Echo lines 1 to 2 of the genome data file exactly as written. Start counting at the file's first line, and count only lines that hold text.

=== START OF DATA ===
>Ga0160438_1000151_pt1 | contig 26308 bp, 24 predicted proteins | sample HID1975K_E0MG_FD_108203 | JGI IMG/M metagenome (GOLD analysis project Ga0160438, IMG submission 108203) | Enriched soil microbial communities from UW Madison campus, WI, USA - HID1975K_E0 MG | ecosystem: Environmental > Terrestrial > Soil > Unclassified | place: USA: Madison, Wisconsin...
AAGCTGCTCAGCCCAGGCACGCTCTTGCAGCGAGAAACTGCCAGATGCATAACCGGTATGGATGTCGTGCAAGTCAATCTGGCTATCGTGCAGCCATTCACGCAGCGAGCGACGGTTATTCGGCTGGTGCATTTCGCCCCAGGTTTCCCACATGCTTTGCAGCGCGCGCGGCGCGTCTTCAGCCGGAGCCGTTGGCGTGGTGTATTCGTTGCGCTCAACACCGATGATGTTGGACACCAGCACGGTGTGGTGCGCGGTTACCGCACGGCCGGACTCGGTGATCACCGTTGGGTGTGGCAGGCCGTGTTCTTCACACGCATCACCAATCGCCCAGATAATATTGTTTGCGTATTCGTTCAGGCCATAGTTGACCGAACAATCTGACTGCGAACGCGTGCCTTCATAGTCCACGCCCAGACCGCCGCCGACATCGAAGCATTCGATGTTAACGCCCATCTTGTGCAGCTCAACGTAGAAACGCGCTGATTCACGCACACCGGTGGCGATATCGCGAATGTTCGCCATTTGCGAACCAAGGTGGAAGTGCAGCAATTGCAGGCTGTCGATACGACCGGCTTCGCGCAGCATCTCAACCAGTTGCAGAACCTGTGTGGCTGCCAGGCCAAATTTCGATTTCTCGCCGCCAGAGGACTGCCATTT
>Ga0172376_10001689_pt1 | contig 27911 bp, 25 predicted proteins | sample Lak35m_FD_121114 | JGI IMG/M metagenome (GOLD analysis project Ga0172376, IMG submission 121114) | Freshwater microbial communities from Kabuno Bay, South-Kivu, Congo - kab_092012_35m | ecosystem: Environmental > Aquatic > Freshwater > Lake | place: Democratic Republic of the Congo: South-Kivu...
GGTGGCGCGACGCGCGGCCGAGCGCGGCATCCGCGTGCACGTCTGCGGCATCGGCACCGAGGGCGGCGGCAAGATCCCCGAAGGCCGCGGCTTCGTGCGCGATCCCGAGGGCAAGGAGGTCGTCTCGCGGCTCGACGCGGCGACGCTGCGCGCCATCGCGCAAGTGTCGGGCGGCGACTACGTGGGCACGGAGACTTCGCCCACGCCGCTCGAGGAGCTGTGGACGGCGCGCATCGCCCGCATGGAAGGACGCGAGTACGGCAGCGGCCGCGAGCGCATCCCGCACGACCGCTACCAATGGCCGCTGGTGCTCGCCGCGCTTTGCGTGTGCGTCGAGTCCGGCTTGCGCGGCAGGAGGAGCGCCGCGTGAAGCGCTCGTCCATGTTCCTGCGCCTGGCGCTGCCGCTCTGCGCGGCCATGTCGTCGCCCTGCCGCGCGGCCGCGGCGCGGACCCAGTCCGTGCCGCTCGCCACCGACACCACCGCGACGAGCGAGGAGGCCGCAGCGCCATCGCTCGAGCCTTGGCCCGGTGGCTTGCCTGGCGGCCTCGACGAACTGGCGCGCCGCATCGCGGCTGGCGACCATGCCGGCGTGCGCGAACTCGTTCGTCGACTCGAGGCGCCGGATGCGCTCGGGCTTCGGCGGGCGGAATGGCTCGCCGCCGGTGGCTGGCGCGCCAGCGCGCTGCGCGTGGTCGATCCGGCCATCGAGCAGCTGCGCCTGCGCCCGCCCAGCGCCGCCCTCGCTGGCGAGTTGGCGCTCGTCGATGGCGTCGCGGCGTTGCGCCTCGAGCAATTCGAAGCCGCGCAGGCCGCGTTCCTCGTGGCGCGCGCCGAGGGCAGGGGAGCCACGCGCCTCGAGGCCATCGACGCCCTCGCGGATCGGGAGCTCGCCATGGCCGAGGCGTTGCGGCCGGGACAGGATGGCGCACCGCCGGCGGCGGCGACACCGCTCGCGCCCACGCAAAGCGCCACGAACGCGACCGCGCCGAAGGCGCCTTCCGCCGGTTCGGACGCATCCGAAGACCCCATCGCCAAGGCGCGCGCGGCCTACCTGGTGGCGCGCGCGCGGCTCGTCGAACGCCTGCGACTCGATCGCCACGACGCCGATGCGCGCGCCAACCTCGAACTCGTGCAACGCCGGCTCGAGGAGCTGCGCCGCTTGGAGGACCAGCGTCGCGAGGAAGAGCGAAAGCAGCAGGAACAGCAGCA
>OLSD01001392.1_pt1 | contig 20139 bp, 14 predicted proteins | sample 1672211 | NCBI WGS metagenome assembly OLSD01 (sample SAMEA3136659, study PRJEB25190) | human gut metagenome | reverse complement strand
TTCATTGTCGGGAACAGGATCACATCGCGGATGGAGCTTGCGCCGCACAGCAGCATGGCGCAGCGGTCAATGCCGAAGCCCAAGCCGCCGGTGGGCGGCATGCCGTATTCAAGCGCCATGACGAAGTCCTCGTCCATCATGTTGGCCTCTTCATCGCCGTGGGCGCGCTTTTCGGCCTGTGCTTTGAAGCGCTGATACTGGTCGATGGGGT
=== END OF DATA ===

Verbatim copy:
>Ga0160438_1000151_pt1 | contig 26308 bp, 24 predicted proteins | sample HID1975K_E0MG_FD_108203 | JGI IMG/M metagenome (GOLD analysis project Ga0160438, IMG submission 108203) | Enriched soil microbial communities from UW Madison campus, WI, USA - HID1975K_E0 MG | ecosystem: Environmental > Terrestrial > Soil > Unclassified | place: USA: Madison, Wisconsin...
AAGCTGCTCAGCCCAGGCACGCTCTTGCAGCGAGAAACTGCCAGATGCATAACCGGTATGGATGTCGTGCAAGTCAATCTGGCTATCGTGCAGCCATTCACGCAGCGAGCGACGGTTATTCGGCTGGTGCATTTCGCCCCAGGTTTCCCACATGCTTTGCAGCGCGCGCGGCGCGTCTTCAGCCGGAGCCGTTGGCGTGGTGTATTCGTTGCGCTCAACACCGATGATGTTGGACACCAGCACGGTGTGGTGCGCGGTTACCGCACGGCCGGACTCGGTGATCACCGTTGGGTGTGGCAGGCCGTGTTCTTCACACGCATCACCAATCGCCCAGATAATATTGTTTGCGTATTCGTTCAGGCCATAGTTGACCGAACAATCTGACTGCGAACGCGTGCCTTCATAGTCCACGCCCAGACCGCCGCCGACATCGAAGCATTCGATGTTAACGCCCATCTTGTGCAGCTCAACGTAGAAACGCGCTGATTCACGCACACCGGTGGCGATATCGCGAATGTTCGCCATTTGCGAACCAAGGTGGAAGTGCAGCAATTGCAGGCTGTCGATACGACCGGCTTCGCGCAGCATCTCAACCAGTTGCAGAACCTGTGTGGCTGCCAGGCCAAATTTCGATTTCTCGCCGCCAGAGGACTGCCATTT